Immediate, safe and controlled elimination of all condemned abattoir materials and the sale of contaminated offal and heads as dog’s feed should be prohibited by law

Regular deworming of small ruminants and dogs and elimination of stray dogs should be practiced

Training of abattoir workers on procedures and cares during flaying and evisceration should be done

awareness should be created in producers, local and medium traders, of the animal attendants, farmers, customers and abattoir workers pertaining to and proper disposal of condemned offals’ and carcasses.

Further studies should be carried out in small ruminants that are going to be slaughtered in different abattoirs of the country and introduce preventive measures to reduce unnecessary financial losses encountered in the industry.


  1. Abebe, G. (1995): Current status of veterinary education and health research in Ethiopia In: Veterinary Medicine impact on health and nutrition in Africa. Proceeding of an international conference ILRI, Addis Ababa, pp: 133-138.
  2. Abbuna, F., Asfaw, L., Megersa,B. and Regassa, A. (2010): Bovine fasciolosis: Coprological, abattoir survey and its economic impact due to liver condemnation at Sodo Municipal abattoir, Southern Ethiopia. Tropical Animal Health and Production, 42: 289-292.
  3. Alton, G.D., Lpeah, D., Bateman, K.J., McNab,W.B. and Berk, O. (2010): Factors associated with whole condemnation rates in provincially inspected abattoir in Ontario 2001-2007: Implication for food animal syndromic surveillance. BMC Veterinary Research, 6: 42.
  4. Annon, A. (1990): FAO WHO guide line for surveillance, prevention and control of echinococcus/hydatidosis Surveillance World organization, Pp. 146-153.
  5. Arbabi, M. and Hooshyar, H. (2006): Survey of Echinococcosis and Hydatidosis in Kashun Region, Central Iran. Iranian J. PublicHealth, 35: 75-81.
  6. Arundel, J.H. and Radoistits, O.M. (2000): veterinary medicine: A text book of the disease of cattle, sheep, pigs. Elsevier Health Sciences.Pp.45-47.
  7. Aseffa, M., (2005): Parasitic Causes of Carcass/Organ Condemnation at Asella Municipality Abattoir. Unpublished DVM Thesis, Faculty of Veterinary Medicine, Addis Ababa University, Debrezeit, Ethiopia.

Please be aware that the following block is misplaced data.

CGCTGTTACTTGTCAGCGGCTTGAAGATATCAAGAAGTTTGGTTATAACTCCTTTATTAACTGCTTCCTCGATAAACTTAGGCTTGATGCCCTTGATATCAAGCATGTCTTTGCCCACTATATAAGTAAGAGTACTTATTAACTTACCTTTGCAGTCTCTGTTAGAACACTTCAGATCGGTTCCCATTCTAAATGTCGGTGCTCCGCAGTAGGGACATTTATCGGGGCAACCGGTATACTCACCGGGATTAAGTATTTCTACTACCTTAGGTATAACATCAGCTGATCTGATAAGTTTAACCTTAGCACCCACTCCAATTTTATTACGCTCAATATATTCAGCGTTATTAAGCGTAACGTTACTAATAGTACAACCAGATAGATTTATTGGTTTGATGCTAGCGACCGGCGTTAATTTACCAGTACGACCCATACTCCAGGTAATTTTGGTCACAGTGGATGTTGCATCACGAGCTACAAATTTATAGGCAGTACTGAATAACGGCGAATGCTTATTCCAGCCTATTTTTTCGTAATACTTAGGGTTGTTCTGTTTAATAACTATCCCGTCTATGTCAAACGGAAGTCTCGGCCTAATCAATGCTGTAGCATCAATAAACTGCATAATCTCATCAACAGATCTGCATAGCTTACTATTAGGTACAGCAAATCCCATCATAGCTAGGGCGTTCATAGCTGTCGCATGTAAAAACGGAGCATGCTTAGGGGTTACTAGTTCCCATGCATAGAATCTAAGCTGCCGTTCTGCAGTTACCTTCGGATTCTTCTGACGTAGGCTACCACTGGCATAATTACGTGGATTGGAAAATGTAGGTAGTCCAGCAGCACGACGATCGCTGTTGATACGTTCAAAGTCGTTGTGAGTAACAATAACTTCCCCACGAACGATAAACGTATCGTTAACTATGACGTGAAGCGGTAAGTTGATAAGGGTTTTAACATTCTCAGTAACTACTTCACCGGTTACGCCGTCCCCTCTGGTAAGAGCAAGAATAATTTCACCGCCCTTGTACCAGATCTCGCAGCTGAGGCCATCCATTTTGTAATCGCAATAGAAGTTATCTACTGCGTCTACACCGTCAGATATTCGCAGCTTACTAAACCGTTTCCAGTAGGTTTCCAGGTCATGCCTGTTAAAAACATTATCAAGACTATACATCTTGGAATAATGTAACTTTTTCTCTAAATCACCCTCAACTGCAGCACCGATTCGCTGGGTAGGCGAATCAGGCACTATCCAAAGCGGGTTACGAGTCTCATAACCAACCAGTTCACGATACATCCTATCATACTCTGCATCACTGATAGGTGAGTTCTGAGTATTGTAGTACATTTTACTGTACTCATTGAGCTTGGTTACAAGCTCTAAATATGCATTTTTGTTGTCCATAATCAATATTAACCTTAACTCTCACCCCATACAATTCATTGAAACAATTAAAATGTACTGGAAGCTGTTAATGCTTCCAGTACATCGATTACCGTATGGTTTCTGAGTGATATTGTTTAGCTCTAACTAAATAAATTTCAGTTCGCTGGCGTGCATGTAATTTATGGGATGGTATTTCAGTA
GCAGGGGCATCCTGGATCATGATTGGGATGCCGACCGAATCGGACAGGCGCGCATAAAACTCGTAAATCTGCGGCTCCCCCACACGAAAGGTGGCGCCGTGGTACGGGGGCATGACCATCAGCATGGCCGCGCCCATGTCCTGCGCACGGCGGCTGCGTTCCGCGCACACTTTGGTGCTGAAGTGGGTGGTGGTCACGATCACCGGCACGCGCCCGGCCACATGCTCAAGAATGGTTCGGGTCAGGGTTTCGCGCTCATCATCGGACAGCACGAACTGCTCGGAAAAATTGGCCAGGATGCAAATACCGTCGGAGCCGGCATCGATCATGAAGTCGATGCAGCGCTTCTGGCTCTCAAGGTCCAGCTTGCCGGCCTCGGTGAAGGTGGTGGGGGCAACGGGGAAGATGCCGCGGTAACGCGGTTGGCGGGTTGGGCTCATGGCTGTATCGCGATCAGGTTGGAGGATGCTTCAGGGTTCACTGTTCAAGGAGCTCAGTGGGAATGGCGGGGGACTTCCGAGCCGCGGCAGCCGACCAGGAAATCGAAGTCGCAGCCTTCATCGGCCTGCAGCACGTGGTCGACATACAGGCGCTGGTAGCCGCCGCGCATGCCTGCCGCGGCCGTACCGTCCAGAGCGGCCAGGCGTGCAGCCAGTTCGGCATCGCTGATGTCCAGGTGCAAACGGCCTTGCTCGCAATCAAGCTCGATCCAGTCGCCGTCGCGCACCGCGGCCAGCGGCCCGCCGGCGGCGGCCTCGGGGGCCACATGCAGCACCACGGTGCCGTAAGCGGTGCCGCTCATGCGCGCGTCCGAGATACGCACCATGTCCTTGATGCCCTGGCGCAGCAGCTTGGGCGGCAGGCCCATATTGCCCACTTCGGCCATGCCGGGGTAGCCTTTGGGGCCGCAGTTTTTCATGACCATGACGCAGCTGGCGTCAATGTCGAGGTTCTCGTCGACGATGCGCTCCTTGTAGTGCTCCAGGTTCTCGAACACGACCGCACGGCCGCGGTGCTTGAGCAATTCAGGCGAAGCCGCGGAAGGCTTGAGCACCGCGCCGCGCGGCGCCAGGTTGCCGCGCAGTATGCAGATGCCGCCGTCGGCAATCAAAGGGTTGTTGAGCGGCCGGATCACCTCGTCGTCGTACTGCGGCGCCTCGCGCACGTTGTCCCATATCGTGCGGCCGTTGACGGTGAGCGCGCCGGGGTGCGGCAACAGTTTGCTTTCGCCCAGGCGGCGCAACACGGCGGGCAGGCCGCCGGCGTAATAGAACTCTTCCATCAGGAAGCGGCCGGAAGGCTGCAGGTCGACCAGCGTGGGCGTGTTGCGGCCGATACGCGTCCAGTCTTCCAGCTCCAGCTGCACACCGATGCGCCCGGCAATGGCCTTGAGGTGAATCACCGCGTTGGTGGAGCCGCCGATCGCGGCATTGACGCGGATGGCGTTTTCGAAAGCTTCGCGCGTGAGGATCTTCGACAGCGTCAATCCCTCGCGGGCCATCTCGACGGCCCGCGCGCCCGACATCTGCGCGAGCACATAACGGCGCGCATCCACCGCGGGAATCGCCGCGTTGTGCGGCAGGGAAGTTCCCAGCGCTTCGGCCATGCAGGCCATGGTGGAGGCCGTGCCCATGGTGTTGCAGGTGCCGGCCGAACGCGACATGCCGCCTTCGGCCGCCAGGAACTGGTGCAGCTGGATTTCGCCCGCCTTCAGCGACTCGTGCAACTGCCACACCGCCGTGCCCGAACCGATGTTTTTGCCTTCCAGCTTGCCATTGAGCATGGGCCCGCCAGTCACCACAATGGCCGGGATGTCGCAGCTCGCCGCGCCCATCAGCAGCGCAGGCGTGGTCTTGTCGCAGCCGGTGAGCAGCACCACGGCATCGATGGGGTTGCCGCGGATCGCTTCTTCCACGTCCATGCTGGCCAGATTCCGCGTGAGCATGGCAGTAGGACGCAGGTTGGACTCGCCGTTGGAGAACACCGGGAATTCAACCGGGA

8. Ayechew, S. (2007): Causes of Organs and Carcasses condemnation in goats slaughtered at HELMEX abattoir, Debrezeit, DVM Thesis, Faculty of Veterinary Medicine, Addis Ababa University, Debrezeit, Ethiopia. Pp. 9-11 (un published).
  9. Bekele T., Mukassa M. E., Kasali O. B.: The prevalence of cysticercosis and and hydatidosis in Ethiopian sheep. Vet. Parasitol. 28:267-270.
  10. Budke, C.M. Deplazes, P.and Torgerson, P.R. (2006). Global socio economic impacts of cystic echinococosis. Emer infec. Dis., 12: 296-302.
  11. Cadmus, S.I.B., Adesokan, H.K., (2009). Causes and implications of bovine organs/offal condemnations in some abattoirs in Western Nigeria Trop. Anim. Health Prod., 10.1007/s11250-009-9334-7.
  12. Devendra, C. and Meclorey, G. (1990). Goat and sheep production in the tropics. Singapore, Longmont. Pp.1-5.
  13. Ethiopian Ministry of Agriculture Meat Inspection Regulations (1972). Legal Notice No. 428Negarite Gazexa. Addis Ababa, Ethiopia.
  14. ESGPIP (Ethiopian Sheep and Goat Productivity Improvement Program), 2008. Sheep and Goat Production Handbook for Ethiopia.
  15. Edwards, D.S., A.M. Johnston and G.C. Mead, 1997. Meat inspection and overview of present practice and future trends. Vet. J., 115544: 135-147.
  16. Edward, D., S,Christiansen, K.H., Johnston ,A.M. and Mead, G.C (1999): Determination of farm level risk factors for abnormalities observed during postmortem meat inspection.
  17. Ejeta ,G., Jibat,T., Asfaw,Y. and Wudie,A.(2008): Causes of abattoir condemnation in apparently healthy slaughtered sheep and goats at HELMEX abattoir, Debre Zeit, Ethiopia Revue Méd. Vét. 5: 305-311.
  18. FAO, 1993. Agro State Data. Statistical Division, publications/ ess-yearbook/en/ Rome, Italy.
  19. FAO, 2010. FAO Statistical Year Book. Statistics Division, publications/ess-yearbook/en/Rome,Italy.